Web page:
With COP27 underway in Sharm El Sheikh, Egypt, the subject of climate-related losses and damages is once again expected to take center stage. IIASA contributed to a new policy brief by the Flood Resilience Alliance, of which IIASA is a member, which provides important facts, figures, and context that outline just how vital it is that progress is made on this issue.
While climate impacts continue to proliferate around the world, strongly affecting the most vulnerable, the policy debate on Loss&Damage remains contested between the Global North and South owing to unclear language and a lack of links to broader climate policy.
When considering actions to assist vulnerable communities affected by the impacts of climate change, we need to consider the full spectrum of averting, minimizing, and addressing losses and damages (see the figure below). So-called non-economic losses and damages – including losses of life, culture, and biodiversity, as well as threats to mental health and increased insecurity – further emphasize the need to avert and minimize losses and damages as much as possible, as some of their impacts are irreversible.
The policy brief, coauthored by Reinhard Mechler, who leads the Systemic Risk and Resilience Research Group in the IIASA Advancing Systems Analysis Program, lays out a framework that may sequentially accommodate negotiating positions and thus support policy formulation. It shows how gaps with regard to implementing climate mitigation and adaptation require attention to financial (insurance) and social protection (better access to social safety nets), as well as strong post-disaster event response.
“While financial protection in the form of subsidized disaster insurance has been largely offered by the Global North, the Global South has been heavily pushing for a Loss&Damage fund as a response mechanism. Further attention to social protection has been a common concern and thus may constitute that sweet spot to compromise on,” Mechler explains.
The brief (and an underlying report) further highlights that some vulnerable countries, such as Bangladesh, indeed have a plethora of social protection programs that some of the most climate vulnerable households have access to. Yet, few of these address climate events directly and thus fall short of protecting when disaster hits, thus creating an opportunity for climate policy to attend to this protection gap.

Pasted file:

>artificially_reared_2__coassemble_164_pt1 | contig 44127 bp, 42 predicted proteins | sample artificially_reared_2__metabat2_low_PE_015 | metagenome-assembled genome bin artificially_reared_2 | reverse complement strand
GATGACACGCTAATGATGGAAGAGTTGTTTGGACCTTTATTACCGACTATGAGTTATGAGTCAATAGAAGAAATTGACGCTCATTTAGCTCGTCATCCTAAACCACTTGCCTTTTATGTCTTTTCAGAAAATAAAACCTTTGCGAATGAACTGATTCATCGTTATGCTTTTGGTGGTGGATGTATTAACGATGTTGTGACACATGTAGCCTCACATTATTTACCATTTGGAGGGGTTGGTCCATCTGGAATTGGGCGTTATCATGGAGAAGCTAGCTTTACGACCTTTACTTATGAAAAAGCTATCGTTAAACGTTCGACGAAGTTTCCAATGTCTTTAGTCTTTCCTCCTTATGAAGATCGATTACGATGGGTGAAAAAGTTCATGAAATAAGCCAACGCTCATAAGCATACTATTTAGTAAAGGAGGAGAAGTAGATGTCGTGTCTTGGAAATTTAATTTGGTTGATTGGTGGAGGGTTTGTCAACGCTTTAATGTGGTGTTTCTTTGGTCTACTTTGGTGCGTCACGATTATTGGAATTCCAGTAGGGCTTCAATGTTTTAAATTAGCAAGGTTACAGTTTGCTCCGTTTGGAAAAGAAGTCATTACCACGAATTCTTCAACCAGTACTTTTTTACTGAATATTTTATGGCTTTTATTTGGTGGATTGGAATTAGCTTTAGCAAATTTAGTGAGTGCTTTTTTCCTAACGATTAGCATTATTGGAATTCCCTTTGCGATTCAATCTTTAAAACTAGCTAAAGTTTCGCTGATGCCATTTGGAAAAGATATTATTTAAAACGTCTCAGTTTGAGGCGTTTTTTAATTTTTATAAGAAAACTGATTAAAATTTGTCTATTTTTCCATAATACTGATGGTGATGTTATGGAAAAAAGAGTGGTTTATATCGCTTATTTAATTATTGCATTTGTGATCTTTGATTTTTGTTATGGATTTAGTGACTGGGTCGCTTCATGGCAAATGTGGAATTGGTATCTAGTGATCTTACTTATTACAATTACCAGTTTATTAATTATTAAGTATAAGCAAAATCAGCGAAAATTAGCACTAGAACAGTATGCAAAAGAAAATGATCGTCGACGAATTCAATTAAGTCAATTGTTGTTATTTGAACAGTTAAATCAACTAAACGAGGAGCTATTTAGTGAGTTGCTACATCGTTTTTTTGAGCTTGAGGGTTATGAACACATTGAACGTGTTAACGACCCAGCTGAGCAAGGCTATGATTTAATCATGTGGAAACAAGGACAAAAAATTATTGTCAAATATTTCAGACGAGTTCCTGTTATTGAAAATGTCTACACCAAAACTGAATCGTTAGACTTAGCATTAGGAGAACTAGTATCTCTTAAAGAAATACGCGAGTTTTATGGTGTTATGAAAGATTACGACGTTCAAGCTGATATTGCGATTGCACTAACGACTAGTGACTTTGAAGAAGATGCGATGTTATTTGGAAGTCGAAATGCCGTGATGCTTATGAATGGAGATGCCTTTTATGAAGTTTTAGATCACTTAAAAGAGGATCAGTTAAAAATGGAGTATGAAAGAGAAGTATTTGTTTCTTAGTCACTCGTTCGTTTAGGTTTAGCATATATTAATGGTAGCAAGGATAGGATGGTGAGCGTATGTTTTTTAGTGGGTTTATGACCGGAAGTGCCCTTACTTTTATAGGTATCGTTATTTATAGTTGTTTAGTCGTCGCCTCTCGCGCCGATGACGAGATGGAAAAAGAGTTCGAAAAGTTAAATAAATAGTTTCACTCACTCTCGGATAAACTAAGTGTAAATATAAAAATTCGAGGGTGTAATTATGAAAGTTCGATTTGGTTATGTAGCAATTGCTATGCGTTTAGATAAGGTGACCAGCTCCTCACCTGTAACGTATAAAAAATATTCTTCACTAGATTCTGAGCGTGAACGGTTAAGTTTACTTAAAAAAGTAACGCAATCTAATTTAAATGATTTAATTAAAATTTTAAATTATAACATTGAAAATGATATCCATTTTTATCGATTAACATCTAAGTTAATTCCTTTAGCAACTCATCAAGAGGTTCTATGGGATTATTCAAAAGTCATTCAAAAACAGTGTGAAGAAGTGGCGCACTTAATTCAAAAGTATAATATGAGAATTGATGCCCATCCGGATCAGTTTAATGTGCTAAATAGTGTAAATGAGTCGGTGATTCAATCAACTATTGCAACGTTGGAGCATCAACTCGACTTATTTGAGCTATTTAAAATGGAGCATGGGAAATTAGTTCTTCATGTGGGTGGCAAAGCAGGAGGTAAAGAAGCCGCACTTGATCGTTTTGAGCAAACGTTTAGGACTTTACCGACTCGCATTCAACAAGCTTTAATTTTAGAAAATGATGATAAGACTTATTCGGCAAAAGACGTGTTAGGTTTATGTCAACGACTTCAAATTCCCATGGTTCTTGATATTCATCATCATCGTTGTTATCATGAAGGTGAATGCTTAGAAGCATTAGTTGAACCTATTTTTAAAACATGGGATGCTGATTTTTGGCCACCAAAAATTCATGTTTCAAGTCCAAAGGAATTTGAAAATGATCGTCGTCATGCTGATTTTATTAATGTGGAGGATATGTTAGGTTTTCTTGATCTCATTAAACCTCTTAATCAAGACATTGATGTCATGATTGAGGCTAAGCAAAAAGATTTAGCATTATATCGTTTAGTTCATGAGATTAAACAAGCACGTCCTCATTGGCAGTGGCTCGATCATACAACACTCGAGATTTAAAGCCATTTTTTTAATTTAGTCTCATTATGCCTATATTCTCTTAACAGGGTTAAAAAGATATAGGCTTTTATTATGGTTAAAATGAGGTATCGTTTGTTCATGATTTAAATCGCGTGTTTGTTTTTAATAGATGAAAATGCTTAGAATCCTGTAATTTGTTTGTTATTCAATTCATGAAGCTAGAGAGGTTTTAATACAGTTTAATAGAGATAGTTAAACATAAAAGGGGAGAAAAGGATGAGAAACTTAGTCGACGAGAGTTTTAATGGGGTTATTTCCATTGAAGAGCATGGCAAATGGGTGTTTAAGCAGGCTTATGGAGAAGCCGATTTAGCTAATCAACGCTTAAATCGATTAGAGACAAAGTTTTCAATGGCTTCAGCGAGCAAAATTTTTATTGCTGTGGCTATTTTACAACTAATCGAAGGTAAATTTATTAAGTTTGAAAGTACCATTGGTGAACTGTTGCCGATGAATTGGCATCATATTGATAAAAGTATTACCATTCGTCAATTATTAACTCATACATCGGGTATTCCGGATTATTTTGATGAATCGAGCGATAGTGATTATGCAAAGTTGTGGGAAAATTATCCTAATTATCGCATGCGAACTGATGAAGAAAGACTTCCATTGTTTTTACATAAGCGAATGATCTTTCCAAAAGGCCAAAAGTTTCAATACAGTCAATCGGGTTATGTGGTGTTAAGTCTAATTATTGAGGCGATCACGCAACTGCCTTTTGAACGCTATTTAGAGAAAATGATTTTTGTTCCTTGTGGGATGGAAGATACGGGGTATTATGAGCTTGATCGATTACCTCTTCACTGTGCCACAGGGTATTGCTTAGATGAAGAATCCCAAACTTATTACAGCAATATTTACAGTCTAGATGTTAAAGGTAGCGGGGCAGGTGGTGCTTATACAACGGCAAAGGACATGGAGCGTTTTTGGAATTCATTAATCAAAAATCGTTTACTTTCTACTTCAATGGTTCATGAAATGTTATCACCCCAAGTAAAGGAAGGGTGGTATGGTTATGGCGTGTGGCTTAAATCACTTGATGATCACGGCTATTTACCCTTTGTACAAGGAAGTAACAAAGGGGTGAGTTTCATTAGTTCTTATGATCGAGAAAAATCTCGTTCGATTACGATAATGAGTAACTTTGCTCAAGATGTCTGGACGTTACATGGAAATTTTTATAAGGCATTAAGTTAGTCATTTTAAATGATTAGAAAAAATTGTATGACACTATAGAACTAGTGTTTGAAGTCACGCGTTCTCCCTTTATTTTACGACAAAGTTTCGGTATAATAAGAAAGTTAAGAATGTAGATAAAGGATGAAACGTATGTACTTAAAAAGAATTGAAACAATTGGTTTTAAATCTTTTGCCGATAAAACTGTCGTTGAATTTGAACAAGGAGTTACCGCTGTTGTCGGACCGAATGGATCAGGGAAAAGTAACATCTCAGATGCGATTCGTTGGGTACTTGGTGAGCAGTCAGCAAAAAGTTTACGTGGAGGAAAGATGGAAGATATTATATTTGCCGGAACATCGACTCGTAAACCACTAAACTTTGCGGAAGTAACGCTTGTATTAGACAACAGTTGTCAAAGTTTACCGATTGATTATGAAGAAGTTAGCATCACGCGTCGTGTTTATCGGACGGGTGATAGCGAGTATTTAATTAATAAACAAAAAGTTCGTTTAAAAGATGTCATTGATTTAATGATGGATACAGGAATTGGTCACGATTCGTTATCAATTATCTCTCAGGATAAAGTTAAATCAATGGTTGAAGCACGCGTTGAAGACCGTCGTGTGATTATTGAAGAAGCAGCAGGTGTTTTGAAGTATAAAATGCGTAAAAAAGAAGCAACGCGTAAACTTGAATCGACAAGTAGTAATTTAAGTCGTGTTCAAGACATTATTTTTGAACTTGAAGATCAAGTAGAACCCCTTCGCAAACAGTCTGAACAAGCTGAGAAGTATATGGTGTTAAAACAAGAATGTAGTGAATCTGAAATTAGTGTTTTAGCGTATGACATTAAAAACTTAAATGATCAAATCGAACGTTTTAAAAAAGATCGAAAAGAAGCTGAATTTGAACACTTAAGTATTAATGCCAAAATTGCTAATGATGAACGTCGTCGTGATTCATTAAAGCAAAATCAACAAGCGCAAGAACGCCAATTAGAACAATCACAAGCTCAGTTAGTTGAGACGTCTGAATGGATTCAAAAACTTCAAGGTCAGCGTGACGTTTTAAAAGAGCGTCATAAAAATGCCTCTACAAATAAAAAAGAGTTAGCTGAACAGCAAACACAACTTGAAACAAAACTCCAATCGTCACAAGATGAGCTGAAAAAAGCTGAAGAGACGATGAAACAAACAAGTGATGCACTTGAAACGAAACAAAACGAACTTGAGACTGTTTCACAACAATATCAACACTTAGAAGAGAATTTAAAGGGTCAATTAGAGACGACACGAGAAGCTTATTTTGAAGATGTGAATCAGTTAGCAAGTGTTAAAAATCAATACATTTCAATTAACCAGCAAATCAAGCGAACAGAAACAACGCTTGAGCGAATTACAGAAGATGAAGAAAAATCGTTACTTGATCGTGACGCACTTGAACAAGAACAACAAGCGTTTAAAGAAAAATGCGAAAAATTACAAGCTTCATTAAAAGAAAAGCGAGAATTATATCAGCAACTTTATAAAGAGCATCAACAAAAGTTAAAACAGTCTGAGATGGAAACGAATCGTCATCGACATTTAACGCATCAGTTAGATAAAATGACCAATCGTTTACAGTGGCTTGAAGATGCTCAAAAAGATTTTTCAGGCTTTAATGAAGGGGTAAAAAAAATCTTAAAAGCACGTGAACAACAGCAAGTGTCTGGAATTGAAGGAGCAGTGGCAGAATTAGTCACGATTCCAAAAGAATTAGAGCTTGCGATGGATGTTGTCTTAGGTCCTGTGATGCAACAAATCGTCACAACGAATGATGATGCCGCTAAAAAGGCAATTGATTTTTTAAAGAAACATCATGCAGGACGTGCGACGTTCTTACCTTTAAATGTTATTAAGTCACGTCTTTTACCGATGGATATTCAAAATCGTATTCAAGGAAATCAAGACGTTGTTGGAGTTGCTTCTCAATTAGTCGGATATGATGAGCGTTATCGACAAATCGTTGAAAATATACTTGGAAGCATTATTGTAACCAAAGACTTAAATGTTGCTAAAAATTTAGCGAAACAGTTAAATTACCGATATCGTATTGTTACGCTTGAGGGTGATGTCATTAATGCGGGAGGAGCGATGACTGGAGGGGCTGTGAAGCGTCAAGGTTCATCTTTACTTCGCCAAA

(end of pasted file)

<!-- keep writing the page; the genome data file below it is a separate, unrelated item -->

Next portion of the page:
This issue gained much attention at COP26 last year, with significant pressure put on developed nations to set up a specific fund for addressing losses and damages. Ultimately this wasn’t successful, with the only agreement being to continue the discussions. Still, the so-called Glasgow Dialogue represents the first time that the need for finance for losses and damages has been recognized in a COP decision, and many countries will be pushing hard for tangible progress at this year’s meeting.
Recommendations included in the Flood Resilience Alliance’s briefing ahead of COP27 include:
- Closing the gaps that currently exist in this sphere, which will require massive investments and new approaches to prevent and manage avoidable losses and damages for the most vulnerable in society by increasing adaptation efforts. This will also require creating or strengthening comprehensive and shock-responsive social protection programs and, where appropriate, well-designed insurance schemes to ensure that the most vulnerable women, men, and children do not suffer the costs of the climate crisis where the means to adaptation are exhausted.
- Enhancing policymaking and implementation capacity by strengthening systems at all levels so that increased funding can be delivered effectively, in a way that is holistic rather than incremental, focuses on vulnerable locations and ecosystems, and meets the needs of the most vulnerable members of society.
- Investment is also required to build evidence in the form of more (and better) data on the scope of risks and impacts – economic, human, and ecological – and on the effectiveness of the policies and programs designed to minimize and address them. This must be developed in collaboration with communities, to better prepare them against climate-related hazards.
- Last, but not least, successful, locally led response mechanisms need to be scaled up. Global and national funds should finance the expansion of measures to address losses and damages that have proven to be effective, are locally led and meet the specific needs of the communities they support.